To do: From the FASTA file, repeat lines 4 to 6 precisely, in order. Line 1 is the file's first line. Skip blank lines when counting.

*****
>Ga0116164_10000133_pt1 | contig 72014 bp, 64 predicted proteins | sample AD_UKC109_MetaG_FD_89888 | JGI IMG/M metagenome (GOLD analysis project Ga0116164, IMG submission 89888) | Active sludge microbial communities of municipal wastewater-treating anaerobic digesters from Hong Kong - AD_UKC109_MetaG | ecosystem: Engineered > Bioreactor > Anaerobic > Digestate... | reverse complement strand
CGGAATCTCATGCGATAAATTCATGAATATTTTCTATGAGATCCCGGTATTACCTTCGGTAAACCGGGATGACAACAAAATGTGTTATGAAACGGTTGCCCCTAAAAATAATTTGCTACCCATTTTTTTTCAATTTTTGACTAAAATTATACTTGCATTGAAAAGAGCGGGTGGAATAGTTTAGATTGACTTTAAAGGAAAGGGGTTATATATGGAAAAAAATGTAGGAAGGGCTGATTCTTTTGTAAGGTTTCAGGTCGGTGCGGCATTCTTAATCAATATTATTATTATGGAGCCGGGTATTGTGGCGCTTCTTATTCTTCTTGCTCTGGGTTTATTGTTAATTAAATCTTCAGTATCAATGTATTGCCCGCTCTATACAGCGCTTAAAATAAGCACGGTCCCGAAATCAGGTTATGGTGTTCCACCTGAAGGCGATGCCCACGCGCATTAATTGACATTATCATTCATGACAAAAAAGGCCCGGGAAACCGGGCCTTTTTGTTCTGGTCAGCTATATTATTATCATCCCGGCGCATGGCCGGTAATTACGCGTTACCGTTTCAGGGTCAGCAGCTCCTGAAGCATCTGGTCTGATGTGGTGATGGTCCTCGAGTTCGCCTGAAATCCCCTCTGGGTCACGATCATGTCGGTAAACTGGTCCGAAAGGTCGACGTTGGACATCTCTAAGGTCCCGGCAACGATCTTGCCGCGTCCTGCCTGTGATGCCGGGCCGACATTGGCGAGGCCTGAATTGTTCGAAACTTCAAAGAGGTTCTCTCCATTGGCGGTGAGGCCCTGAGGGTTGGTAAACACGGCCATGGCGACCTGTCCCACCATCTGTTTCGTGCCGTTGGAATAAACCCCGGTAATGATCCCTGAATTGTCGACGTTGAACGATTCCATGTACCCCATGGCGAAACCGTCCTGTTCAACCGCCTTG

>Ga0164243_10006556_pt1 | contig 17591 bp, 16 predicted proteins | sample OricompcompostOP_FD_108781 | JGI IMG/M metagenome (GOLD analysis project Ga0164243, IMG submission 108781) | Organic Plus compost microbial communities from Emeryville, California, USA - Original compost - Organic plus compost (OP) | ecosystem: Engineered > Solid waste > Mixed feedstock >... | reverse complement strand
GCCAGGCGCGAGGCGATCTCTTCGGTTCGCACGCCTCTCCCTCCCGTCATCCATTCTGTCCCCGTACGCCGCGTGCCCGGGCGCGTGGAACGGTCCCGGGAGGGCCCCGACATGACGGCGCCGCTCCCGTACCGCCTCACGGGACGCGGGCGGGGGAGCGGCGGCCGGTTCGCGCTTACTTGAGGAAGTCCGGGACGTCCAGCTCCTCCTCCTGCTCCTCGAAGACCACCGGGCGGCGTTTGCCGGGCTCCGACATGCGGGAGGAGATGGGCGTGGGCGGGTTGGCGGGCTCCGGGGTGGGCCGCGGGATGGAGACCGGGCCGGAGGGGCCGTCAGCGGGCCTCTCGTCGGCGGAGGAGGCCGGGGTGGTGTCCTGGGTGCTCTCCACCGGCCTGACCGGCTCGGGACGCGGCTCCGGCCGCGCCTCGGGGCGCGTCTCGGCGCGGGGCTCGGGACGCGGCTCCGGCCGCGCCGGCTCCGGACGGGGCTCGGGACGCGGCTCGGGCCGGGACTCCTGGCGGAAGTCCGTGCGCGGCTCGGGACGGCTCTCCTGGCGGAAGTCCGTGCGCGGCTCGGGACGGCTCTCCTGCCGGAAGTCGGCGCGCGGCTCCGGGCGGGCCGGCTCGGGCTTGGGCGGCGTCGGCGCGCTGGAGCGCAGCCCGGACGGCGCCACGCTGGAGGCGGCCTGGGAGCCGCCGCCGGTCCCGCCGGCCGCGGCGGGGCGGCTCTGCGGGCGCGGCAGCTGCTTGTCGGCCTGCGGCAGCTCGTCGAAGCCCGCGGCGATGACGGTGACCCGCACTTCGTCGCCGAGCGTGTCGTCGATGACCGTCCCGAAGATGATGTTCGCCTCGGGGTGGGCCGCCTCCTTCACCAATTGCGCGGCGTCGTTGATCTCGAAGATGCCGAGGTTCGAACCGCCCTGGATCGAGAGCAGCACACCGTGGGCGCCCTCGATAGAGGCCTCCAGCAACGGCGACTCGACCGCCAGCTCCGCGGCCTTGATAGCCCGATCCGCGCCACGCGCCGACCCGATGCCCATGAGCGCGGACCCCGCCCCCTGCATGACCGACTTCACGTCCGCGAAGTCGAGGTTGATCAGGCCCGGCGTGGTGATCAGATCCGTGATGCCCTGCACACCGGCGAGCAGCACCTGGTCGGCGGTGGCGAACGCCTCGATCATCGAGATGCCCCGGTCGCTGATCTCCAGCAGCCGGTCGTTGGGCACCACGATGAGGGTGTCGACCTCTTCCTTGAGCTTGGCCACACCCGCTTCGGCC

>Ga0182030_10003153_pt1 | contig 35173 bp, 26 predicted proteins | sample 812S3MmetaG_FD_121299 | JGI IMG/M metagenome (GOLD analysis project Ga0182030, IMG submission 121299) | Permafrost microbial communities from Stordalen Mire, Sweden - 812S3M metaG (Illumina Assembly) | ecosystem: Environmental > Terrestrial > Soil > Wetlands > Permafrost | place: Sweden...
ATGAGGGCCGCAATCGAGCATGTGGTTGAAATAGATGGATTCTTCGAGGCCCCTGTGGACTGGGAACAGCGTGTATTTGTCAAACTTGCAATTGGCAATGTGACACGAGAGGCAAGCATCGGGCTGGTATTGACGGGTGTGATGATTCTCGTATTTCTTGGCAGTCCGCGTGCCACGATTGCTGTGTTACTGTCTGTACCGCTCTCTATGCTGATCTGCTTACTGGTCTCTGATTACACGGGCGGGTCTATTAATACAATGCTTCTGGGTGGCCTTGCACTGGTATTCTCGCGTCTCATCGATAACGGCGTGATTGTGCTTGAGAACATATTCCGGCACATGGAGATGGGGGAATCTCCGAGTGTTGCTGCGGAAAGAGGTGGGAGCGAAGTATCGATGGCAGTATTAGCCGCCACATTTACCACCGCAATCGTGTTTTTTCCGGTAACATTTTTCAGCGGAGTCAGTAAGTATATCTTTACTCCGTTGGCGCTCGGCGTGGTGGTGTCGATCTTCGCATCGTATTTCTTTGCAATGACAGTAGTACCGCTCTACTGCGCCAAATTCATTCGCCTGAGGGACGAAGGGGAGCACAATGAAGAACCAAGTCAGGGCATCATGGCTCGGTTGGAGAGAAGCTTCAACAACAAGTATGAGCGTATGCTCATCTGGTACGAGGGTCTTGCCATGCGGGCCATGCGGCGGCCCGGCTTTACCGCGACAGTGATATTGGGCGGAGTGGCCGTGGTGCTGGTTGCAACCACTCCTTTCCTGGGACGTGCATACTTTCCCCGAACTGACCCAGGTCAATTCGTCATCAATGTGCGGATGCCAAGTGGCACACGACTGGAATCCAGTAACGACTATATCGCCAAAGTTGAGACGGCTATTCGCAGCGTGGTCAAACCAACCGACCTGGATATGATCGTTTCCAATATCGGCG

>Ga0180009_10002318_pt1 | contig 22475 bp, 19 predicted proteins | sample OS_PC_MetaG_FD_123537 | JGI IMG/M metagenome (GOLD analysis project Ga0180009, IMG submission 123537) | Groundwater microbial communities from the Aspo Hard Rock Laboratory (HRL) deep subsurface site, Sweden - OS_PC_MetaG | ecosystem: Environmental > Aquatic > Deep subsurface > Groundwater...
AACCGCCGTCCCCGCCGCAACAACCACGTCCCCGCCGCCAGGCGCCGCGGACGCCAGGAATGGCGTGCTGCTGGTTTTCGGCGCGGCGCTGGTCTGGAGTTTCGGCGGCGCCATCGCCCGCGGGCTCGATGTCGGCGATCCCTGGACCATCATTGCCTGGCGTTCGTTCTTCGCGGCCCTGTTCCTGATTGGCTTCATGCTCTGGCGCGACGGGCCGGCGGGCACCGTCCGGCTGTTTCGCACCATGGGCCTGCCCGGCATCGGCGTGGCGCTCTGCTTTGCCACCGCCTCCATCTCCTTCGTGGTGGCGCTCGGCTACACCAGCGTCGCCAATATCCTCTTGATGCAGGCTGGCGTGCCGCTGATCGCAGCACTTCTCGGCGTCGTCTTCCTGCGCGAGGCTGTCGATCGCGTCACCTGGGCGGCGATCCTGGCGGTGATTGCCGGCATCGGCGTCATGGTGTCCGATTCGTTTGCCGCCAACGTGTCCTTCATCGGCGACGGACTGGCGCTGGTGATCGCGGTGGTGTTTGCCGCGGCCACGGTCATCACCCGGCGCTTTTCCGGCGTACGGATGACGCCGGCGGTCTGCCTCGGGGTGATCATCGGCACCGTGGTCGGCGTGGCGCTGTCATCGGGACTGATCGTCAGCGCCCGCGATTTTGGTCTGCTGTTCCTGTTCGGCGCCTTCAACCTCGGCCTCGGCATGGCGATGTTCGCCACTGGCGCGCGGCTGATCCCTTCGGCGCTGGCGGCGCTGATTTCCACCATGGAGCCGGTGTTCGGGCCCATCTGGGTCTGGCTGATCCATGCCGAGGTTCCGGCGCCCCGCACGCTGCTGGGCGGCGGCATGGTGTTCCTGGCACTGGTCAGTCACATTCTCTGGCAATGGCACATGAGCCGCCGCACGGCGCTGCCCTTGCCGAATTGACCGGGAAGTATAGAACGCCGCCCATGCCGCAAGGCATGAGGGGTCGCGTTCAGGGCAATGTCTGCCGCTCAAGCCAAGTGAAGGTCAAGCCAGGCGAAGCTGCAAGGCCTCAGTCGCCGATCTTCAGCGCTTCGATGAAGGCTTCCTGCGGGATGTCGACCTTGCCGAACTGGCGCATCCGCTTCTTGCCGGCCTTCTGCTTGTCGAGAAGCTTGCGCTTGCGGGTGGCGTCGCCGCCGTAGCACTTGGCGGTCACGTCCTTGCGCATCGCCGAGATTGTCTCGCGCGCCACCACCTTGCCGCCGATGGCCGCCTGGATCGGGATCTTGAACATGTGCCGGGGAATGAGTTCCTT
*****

GCCAGGCGCGAGGCGATCTCTTCGGTTCGCACGCCTCTCCCTCCCGTCATCCATTCTGTCCCCGTACGCCGCGTGCCCGGGCGCGTGGAACGGTCCCGGGAGGGCCCCGACATGACGGCGCCGCTCCCGTACCGCCTCACGGGACGCGGGCGGGGGAGCGGCGGCCGGTTCGCGCTTACTTGAGGAAGTCCGGGACGTCCAGCTCCTCCTCCTGCTCCTCGAAGACCACCGGGCGGCGTTTGCCGGGCTCCGACATGCGGGAGGAGATGGGCGTGGGCGGGTTGGCGGGCTCCGGGGTGGGCCGCGGGATGGAGACCGGGCCGGAGGGGCCGTCAGCGGGCCTCTCGTCGGCGGAGGAGGCCGGGGTGGTGTCCTGGGTGCTCTCCACCGGCCTGACCGGCTCGGGACGCGGCTCCGGCCGCGCCTCGGGGCGCGTCTCGGCGCGGGGCTCGGGACGCGGCTCCGGCCGCGCCGGCTCCGGACGGGGCTCGGGACGCGGCTCGGGCCGGGACTCCTGGCGGAAGTCCGTGCGCGGCTCGGGACGGCTCTCCTGGCGGAAGTCCGTGCGCGGCTCGGGACGGCTCTCCTGCCGGAAGTCGGCGCGCGGCTCCGGGCGGGCCGGCTCGGGCTTGGGCGGCGTCGGCGCGCTGGAGCGCAGCCCGGACGGCGCCACGCTGGAGGCGGCCTGGGAGCCGCCGCCGGTCCCGCCGGCCGCGGCGGGGCGGCTCTGCGGGCGCGGCAGCTGCTTGTCGGCCTGCGGCAGCTCGTCGAAGCCCGCGGCGATGACGGTGACCCGCACTTCGTCGCCGAGCGTGTCGTCGATGACCGTCCCGAAGATGATGTTCGCCTCGGGGTGGGCCGCCTCCTTCACCAATTGCGCGGCGTCGTTGATCTCGAAGATGCCGAGGTTCGAACCGCCCTGGATCGAGAGCAGCACACCGTGGGCGCCCTCGATAGAGGCCTCCAGCAACGGCGACTCGACCGCCAGCTCCGCGGCCTTGATAGCCCGATCCGCGCCACGCGCCGACCCGATGCCCATGAGCGCGGACCCCGCCCCCTGCATGACCGACTTCACGTCCGCGAAGTCGAGGTTGATCAGGCCCGGCGTGGTGATCAGATCCGTGATGCCCTGCACACCGGCGAGCAGCACCTGGTCGGCGGTGGCGAACGCCTCGATCATCGAGATGCCCCGGTCGCTGATCTCCAGCAGCCGGTCGTTGGGCACCACGATGAGGGTGTCGACCTCTTCCTTGAGCTTGGCCACACCCGCTTCGGCC

>Ga0182030_10003153_pt1 | contig 35173 bp, 26 predicted proteins | sample 812S3MmetaG_FD_121299 | JGI IMG/M metagenome (GOLD analysis project Ga0182030, IMG submission 121299) | Permafrost microbial communities from Stordalen Mire, Sweden - 812S3M metaG (Illumina Assembly) | ecosystem: Environmental > Terrestrial > Soil > Wetlands > Permafrost | place: Sweden...
ATGAGGGCCGCAATCGAGCATGTGGTTGAAATAGATGGATTCTTCGAGGCCCCTGTGGACTGGGAACAGCGTGTATTTGTCAAACTTGCAATTGGCAATGTGACACGAGAGGCAAGCATCGGGCTGGTATTGACGGGTGTGATGATTCTCGTATTTCTTGGCAGTCCGCGTGCCACGATTGCTGTGTTACTGTCTGTACCGCTCTCTATGCTGATCTGCTTACTGGTCTCTGATTACACGGGCGGGTCTATTAATACAATGCTTCTGGGTGGCCTTGCACTGGTATTCTCGCGTCTCATCGATAACGGCGTGATTGTGCTTGAGAACATATTCCGGCACATGGAGATGGGGGAATCTCCGAGTGTTGCTGCGGAAAGAGGTGGGAGCGAAGTATCGATGGCAGTATTAGCCGCCACATTTACCACCGCAATCGTGTTTTTTCCGGTAACATTTTTCAGCGGAGTCAGTAAGTATATCTTTACTCCGTTGGCGCTCGGCGTGGTGGTGTCGATCTTCGCATCGTATTTCTTTGCAATGACAGTAGTACCGCTCTACTGCGCCAAATTCATTCGCCTGAGGGACGAAGGGGAGCACAATGAAGAACCAAGTCAGGGCATCATGGCTCGGTTGGAGAGAAGCTTCAACAACAAGTATGAGCGTATGCTCATCTGGTACGAGGGTCTTGCCATGCGGGCCATGCGGCGGCCCGGCTTTACCGCGACAGTGATATTGGGCGGAGTGGCCGTGGTGCTGGTTGCAACCACTCCTTTCCTGGGACGTGCATACTTTCCCCGAACTGACCCAGGTCAATTCGTCATCAATGTGCGGATGCCAAGTGGCACACGACTGGAATCCAGTAACGACTATATCGCCAAAGTTGAGACGGCTATTCGCAGCGTGGTCAAACCAACCGACCTGGATATGATCGTTTCCAATATCGGCG